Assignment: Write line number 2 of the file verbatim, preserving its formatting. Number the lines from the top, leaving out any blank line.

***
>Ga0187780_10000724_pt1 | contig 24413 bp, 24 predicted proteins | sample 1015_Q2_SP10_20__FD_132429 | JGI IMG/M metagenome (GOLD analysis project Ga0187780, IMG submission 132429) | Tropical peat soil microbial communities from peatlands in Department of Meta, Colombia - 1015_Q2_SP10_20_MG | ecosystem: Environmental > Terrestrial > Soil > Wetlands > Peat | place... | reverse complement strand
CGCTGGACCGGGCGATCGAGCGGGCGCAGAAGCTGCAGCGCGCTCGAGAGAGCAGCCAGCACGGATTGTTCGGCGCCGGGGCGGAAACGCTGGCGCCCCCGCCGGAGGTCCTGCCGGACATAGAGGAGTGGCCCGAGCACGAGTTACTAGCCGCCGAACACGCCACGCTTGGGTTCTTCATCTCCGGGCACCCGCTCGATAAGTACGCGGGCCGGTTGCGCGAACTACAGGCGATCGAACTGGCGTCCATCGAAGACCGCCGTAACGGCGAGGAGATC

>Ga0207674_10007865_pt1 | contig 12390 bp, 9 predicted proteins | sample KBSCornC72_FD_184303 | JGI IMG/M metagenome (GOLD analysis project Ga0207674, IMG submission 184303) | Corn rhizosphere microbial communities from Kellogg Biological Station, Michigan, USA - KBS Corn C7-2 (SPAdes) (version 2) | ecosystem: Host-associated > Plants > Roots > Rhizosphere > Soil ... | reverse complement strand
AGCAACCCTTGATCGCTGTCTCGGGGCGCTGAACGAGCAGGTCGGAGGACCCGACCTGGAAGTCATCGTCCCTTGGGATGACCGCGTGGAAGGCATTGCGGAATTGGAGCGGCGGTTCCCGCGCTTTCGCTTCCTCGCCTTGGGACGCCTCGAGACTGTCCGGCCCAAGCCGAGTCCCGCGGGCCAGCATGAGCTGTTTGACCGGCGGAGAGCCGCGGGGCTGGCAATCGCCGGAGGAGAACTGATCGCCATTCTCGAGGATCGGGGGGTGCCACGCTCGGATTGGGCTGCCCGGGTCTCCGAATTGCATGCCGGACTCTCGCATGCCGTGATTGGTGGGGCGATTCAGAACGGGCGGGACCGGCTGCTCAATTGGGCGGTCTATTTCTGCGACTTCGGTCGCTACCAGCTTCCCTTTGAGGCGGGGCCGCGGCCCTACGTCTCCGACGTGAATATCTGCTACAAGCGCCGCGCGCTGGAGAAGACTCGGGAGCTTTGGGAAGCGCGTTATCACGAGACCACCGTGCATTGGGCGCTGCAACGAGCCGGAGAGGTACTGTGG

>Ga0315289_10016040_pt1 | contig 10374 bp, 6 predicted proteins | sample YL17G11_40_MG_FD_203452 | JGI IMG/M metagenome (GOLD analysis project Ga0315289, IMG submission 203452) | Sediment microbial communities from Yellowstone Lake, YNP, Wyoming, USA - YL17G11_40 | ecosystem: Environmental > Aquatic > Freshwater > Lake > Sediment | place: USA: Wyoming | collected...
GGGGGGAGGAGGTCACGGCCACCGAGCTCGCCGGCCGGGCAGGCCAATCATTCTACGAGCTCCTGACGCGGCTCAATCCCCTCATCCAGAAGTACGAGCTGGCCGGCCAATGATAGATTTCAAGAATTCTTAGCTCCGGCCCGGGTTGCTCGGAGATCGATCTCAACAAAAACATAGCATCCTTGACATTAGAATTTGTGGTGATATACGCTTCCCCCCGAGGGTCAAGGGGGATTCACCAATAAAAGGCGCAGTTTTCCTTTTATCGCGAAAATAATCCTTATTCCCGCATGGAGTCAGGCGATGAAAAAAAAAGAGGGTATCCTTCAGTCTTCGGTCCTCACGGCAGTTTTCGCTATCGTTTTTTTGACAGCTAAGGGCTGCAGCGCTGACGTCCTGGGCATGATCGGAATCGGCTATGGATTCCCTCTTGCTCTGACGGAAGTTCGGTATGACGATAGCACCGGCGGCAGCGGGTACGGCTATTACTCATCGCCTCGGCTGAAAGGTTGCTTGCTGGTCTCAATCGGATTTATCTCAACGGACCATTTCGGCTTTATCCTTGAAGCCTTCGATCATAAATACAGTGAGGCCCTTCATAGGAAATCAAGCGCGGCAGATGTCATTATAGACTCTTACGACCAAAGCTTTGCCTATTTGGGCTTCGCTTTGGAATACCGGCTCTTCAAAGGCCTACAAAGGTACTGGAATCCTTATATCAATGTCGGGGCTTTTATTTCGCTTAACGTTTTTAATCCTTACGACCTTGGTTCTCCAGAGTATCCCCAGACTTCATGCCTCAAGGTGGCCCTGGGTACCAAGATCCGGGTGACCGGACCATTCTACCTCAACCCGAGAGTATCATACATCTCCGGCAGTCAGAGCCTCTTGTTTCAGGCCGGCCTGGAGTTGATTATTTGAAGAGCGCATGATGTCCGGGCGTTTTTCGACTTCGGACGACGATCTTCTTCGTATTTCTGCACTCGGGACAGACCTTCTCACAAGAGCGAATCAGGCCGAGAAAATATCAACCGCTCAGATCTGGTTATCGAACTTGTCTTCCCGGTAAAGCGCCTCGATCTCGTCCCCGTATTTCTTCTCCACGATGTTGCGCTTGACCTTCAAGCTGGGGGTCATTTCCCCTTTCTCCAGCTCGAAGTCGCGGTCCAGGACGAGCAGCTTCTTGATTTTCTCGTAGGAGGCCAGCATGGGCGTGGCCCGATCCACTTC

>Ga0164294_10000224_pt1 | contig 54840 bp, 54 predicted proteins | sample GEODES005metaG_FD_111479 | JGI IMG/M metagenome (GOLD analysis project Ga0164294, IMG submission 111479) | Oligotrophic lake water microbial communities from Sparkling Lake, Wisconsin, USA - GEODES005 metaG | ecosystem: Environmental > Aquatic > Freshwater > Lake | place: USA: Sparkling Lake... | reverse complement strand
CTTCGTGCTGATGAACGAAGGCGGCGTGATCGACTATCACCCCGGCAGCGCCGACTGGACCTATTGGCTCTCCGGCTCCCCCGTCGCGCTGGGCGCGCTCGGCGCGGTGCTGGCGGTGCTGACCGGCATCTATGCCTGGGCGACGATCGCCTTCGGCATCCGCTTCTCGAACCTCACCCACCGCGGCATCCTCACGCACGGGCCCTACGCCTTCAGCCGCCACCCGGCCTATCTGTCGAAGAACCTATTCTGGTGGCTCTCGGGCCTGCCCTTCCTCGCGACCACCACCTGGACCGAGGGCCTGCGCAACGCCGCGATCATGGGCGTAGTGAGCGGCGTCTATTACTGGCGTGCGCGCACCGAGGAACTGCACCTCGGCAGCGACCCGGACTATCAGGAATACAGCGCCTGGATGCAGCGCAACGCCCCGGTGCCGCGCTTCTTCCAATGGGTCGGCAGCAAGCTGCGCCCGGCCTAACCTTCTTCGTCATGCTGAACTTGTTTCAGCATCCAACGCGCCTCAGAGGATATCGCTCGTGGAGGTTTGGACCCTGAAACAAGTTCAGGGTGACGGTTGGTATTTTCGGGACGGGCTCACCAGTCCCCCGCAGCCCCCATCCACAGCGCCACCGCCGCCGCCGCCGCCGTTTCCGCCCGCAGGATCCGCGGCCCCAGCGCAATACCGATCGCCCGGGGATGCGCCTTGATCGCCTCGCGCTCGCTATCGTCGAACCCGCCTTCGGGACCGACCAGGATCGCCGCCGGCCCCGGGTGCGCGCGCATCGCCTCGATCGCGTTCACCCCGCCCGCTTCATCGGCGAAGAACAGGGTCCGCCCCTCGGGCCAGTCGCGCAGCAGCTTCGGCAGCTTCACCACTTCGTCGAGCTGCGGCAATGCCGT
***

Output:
CGCTGGACCGGGCGATCGAGCGGGCGCAGAAGCTGCAGCGCGCTCGAGAGAGCAGCCAGCACGGATTGTTCGGCGCCGGGGCGGAAACGCTGGCGCCCCCGCCGGAGGTCCTGCCGGACATAGAGGAGTGGCCCGAGCACGAGTTACTAGCCGCCGAACACGCCACGCTTGGGTTCTTCATCTCCGGGCACCCGCTCGATAAGTACGCGGGCCGGTTGCGCGAACTACAGGCGATCGAACTGGCGTCCATCGAAGACCGCCGTAACGGCGAGGAGATC